I would NOT recommend allulose loaded products as they come on the market.  It is natural, so a tiny bit probably is just fine, but in the doses that are in manufactured foods now and will be in the near future, NOT GOOD.

Based on my expertise in nutrition and medicine, I believe that sugars contained in the whole fruit and vegetables are WAY, WAY, WAY better than anything else because it comes in a healthy relationship to so many other nutrients.  Yes, there is such thing as eating too much fruit.  General rule is, eat more veggies than fruit.  Eat more fruit when it’s in season and less when it’s out of season.  Stay away from dried fruit as it has metabolized itself almost completely pure sugar.  After fruit comes stevia.  I even grow a stevia plant in my garden and during the right season will throw a leaf in the blender to sweeten a smoothie on occasion.

These are all general guidelines and it helps if you know your fasting glucose, A1c, insulin and/or leptin levels to make a truly informed decision on how much sweetness your body can thrive with.

Another consideration, which is often left undiscussed when it comes to low calorie sweeteners, is the adaptation of our society to sweet. At no point in human history have people consumed so many foods with a flavor profile so sweet. All these added sweeteners (whether natural or artificial) are acclimating our taste buds to a flavor profile that reduces the enjoyably of other naturally occurring flavors. Oranges and apples are sweet, but have an apple after a cup of soda and it won’t taste as amazing.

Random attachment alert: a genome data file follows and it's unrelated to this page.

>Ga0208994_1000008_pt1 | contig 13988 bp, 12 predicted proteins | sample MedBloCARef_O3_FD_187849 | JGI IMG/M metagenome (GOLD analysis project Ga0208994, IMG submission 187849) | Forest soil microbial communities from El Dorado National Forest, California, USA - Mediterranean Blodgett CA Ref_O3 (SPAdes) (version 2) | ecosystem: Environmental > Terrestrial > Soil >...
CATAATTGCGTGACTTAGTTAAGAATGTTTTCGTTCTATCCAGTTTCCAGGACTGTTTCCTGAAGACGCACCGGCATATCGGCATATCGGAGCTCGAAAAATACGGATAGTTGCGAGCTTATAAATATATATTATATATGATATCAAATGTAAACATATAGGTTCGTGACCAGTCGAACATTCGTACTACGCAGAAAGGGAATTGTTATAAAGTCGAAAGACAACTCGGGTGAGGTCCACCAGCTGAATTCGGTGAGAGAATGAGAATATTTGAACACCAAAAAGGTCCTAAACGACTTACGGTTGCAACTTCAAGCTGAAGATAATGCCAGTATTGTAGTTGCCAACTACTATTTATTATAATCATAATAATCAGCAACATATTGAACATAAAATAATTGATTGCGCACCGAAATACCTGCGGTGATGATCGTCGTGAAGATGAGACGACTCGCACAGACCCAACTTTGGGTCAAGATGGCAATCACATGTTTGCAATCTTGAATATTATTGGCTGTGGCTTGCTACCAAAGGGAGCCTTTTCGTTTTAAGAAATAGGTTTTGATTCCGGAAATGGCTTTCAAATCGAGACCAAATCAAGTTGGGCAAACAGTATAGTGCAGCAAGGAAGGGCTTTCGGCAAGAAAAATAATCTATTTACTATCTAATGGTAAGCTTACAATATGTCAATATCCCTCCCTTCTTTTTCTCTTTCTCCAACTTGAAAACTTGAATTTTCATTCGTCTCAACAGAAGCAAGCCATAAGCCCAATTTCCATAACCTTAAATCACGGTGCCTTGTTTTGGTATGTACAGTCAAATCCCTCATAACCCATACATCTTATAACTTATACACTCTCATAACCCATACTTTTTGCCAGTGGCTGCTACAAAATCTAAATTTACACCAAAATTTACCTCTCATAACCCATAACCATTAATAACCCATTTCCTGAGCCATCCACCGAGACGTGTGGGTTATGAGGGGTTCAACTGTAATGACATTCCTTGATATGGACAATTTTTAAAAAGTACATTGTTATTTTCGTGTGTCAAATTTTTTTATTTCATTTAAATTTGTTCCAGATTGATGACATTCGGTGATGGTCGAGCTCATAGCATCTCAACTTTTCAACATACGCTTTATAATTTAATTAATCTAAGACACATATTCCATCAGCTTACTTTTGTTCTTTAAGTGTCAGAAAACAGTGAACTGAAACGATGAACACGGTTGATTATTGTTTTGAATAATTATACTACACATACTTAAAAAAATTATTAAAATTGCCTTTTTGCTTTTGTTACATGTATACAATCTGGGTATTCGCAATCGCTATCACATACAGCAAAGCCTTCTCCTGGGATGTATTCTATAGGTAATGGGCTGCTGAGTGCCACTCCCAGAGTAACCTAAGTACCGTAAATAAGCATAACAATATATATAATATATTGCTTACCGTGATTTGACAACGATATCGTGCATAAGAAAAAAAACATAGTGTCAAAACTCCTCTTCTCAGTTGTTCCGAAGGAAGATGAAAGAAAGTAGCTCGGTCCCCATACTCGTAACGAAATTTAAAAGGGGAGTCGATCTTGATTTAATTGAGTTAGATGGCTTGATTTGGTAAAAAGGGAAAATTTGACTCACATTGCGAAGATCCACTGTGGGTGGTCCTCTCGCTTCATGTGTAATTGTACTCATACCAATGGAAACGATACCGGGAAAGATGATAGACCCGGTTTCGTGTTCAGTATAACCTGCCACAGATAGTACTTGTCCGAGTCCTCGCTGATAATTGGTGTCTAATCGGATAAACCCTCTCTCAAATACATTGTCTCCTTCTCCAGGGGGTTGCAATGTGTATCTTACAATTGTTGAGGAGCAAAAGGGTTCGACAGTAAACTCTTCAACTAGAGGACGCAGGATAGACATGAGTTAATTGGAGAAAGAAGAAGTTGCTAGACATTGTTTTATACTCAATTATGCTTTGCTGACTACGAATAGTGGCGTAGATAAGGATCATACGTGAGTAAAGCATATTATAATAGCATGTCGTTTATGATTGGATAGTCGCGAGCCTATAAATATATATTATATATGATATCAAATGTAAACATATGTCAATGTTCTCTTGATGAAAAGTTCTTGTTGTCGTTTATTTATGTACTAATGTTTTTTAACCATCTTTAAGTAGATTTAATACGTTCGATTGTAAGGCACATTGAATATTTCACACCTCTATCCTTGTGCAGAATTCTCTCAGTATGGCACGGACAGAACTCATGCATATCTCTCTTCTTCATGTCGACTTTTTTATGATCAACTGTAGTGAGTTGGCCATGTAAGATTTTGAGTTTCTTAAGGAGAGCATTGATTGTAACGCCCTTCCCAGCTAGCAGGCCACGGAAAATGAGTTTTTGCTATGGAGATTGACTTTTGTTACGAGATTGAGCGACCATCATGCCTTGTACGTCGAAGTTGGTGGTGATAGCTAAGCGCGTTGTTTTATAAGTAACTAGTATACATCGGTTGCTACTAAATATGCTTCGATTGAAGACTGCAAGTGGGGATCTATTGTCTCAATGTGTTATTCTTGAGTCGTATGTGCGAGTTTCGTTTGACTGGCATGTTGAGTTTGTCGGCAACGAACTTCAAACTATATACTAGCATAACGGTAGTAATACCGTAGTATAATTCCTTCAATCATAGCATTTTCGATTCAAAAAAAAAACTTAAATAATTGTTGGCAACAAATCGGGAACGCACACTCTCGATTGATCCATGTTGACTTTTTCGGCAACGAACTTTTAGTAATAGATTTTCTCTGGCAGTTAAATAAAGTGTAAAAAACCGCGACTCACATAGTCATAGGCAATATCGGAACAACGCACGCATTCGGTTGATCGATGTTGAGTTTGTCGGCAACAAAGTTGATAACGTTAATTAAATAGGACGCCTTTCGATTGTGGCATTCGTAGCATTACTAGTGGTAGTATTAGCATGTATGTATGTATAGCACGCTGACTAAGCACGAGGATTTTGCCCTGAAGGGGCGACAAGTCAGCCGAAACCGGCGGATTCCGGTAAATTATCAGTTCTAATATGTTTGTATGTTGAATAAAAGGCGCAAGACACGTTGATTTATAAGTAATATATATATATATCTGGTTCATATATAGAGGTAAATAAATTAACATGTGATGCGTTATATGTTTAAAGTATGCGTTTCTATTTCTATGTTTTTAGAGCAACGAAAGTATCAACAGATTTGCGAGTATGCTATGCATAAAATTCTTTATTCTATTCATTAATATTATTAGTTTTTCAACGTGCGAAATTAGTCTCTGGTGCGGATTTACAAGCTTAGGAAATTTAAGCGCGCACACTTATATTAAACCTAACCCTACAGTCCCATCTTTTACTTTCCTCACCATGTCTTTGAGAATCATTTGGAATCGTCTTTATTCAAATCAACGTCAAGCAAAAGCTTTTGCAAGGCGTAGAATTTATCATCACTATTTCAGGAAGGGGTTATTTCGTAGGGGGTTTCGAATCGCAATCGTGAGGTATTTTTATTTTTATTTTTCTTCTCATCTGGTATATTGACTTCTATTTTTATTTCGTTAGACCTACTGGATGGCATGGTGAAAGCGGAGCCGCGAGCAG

Enjoy the video and, as always, feel free to pass it along!

Medical Disclaimer: Information provided in this article is for informational purposes only. The information is a result of years of practice and experience by Yoshi Rahm, DO. However, this information is NOT intended as a substitute for the advice provided by your physician or other health care professional, or any information contained on or in any product label or packaging.

Do not use the information provided in this article for diagnosing or treating a health problem or disease, or prescribing medication or other treatment. Always speak with your physician or other health care professional before taking any medication or nutritional, herbal or homeopathic supplement, or using any treatment for a health problem. If you have or suspect that you have a medical problem, contact your health care provider promptly. Do not disregard professional medical advice or delay in seeking professional advice because of something you have read in this article.

Information provided in this article and the use of any products or services related to this article by you DOES NOT create a doctor-patient relationship between you and Yoshi Rahm, DO or any other physician featured in this article. Information and statements regarding dietary supplements have not been evaluated by the Food and Drug Administration and are not intended to diagnose, treat, cure, or prevent any disease.